There are two different specification alternatives for the single disturbance model: one with a random intercept according to Equation (1) and one with random intercept and slope coefficients according to Equation (2). There is little to be said a priori about these equations because we believe they are grossly mis-specified. The estimation outcomes are displayed in Table 3 with Equation (1) suggesting that private utilities are less cost efficient and that the incentive regulation has no effect. Equation (2) does, however, disagree that ownership has a significant effect on the cost level and it confirms the insignificant influence from the incentive regulation. The conclusion that Priv is significant for Equation (1) when slope coefficients are fixed can only be trusted if we have reason to believe that ownership has a direct influence on cost and that utilities do not minimize cost. However, the significant standard deviation for the Priv coefficient with random properties confirms previous conclusions that the influence from Priv is conditioned on heterogeneity, and it also shows that coefficient signs can change if this heterogeneity is not accounted for. As indicated above, one should generally interpret the results from the single disturbance models with care. It has nevertheless been demonstrated that variations in assumptions regarding utility behavior and unknown/uncertain heterogeneity have substantial effects on our conclusions regarding private ownership and regulatory incentives.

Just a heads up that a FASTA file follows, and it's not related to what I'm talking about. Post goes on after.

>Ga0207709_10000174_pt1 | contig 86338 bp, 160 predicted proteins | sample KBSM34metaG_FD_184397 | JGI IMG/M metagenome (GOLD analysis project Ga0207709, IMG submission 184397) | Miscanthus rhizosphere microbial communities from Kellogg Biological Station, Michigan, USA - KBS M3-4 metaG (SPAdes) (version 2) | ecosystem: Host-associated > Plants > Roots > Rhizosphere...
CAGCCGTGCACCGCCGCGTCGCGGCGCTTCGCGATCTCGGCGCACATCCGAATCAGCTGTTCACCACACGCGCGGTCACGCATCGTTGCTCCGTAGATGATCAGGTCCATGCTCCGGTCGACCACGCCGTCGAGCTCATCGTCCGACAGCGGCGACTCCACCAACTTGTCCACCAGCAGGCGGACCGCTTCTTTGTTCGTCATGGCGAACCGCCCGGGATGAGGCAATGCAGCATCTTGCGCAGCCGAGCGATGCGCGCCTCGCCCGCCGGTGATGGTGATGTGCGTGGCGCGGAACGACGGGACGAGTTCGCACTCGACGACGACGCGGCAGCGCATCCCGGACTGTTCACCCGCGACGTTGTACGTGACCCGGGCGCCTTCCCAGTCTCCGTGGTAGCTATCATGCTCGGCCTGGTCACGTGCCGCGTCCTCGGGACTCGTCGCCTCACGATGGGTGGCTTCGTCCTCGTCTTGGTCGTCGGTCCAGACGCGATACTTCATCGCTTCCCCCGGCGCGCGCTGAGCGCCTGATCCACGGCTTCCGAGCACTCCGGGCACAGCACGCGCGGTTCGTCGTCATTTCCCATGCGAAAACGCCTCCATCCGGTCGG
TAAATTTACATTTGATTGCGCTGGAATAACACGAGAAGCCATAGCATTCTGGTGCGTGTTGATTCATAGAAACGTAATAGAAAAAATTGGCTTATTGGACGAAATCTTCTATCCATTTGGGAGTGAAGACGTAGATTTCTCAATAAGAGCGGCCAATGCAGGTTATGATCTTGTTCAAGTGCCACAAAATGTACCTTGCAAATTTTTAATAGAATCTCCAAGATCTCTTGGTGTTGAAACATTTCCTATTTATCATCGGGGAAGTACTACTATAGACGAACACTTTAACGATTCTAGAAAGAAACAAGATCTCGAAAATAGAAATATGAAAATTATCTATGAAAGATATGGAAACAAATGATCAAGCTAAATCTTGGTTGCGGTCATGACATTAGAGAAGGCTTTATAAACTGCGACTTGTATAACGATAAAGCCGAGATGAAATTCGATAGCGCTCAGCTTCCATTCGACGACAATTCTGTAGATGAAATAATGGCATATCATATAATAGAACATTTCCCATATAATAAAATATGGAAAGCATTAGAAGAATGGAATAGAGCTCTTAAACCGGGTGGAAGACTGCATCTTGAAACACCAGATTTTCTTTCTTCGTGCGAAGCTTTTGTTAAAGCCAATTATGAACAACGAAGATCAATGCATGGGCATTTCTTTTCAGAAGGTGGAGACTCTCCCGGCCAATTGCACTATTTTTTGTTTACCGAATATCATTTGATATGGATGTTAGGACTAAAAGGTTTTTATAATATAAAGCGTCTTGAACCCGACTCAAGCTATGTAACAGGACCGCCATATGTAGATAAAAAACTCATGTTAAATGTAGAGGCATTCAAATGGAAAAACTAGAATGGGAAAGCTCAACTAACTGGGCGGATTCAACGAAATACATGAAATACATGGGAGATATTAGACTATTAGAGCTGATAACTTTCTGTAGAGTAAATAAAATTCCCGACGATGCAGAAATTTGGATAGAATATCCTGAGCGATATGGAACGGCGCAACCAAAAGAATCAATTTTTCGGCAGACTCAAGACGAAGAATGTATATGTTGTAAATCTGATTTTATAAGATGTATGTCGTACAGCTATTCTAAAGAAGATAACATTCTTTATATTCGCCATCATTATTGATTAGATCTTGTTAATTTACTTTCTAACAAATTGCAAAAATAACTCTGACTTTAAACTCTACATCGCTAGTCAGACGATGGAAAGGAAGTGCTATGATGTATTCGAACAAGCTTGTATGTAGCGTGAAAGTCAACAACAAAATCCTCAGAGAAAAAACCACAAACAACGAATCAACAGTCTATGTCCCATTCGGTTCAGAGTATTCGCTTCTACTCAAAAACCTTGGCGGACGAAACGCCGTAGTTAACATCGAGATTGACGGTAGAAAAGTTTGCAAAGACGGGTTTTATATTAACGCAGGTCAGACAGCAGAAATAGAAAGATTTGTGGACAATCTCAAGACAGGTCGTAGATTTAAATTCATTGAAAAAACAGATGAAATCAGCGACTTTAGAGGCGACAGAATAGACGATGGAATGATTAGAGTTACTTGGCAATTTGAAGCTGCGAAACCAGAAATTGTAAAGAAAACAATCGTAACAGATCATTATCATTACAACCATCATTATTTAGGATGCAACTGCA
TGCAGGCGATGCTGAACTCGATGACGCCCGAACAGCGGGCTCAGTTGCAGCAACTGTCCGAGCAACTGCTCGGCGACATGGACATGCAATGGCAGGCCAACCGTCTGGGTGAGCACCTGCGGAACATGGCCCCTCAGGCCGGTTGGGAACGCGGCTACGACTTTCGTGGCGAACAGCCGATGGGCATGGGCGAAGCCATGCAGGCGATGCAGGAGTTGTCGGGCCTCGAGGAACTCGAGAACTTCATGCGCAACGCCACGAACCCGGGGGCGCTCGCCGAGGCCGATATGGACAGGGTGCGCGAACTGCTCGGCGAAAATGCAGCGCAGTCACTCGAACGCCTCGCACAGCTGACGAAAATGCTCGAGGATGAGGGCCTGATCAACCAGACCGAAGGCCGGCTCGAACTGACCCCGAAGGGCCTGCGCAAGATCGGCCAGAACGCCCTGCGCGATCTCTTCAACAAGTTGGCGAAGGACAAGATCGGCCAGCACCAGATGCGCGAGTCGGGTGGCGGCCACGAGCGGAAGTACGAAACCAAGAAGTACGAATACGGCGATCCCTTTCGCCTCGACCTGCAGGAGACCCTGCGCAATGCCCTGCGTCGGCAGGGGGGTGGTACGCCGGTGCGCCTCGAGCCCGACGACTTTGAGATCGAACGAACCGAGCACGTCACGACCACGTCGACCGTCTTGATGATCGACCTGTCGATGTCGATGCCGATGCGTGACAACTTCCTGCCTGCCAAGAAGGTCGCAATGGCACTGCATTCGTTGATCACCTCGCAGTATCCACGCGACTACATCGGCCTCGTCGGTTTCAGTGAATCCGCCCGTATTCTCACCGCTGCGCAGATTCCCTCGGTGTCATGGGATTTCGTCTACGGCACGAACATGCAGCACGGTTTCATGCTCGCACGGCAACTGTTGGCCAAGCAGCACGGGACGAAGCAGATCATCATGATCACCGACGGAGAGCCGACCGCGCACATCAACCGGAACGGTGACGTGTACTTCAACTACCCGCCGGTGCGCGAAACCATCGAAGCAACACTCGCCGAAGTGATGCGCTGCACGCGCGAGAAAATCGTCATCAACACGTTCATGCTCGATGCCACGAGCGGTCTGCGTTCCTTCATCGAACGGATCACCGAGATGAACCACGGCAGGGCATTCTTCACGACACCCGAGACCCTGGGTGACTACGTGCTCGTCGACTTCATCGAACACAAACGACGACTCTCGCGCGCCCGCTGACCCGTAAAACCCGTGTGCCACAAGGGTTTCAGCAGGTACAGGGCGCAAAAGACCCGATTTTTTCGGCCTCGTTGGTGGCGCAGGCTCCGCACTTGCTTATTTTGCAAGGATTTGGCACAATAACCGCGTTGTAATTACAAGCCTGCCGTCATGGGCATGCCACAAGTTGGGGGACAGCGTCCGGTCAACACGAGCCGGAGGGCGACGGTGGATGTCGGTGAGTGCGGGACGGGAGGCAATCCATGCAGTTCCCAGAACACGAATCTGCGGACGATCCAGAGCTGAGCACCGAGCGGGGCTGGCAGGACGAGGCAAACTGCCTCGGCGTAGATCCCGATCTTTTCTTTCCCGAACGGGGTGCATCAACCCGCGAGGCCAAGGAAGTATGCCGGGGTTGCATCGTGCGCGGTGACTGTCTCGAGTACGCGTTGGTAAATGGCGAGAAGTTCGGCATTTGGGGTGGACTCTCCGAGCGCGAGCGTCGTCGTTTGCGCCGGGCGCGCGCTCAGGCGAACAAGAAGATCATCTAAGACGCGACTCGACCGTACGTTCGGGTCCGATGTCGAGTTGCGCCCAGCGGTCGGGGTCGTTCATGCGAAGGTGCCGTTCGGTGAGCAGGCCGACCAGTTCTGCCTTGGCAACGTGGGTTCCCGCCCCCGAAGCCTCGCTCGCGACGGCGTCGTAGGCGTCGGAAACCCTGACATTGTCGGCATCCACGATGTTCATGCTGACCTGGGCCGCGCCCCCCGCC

Output from Single Disturbance Model Estimations

 Random Effects: Equation (1)

 Variable Coefficient (SE) SD Random
 Coeff. (SB)

Main cost function (i.e., Equation [8])

Constant 0.2744 *** 0.1209 ***
 (0.0616) (0.0037)

InY 0.8453 ***

InCu 0.1577

In([P.sub.L]/[P.sub.E]) 0.1701 ***

In([P.sub.K]/[P.sub.E]) 0.1465 ***

(InY) (2) 0.1574 ***

(InCu) (2) 0.0148

(In[P.sub.L]) (2) 0.1977 ***

(In[P.sub.K]) (2) -0.0445 **

InY * InCu -0.2124 **

InY * In([P.sub.L]/[P.sub.E]) -0.0570

InY * In([P.sub.K]/[P.sub.E]) -0.1205 ***

InCu * In([P.sub.L]/[P.sub.E]) -0.0717

InCu * In([P.sub.K]/[P.sub.E] 0.1466 ***

In([P.sub.L]/[P.sub.E]) * 0.4028 ***
In([P.sub.K]/[P.sub.E]) (0.0409)

In Den -0.0625 ***

InCon -0.2612 *

LowV -0.0673 *

Ws_ov20 -0.0037

Sn_ov20 0.0193 *

For -0.0490

Urb 0.1100

Agri -0.0868

T 0.0087 **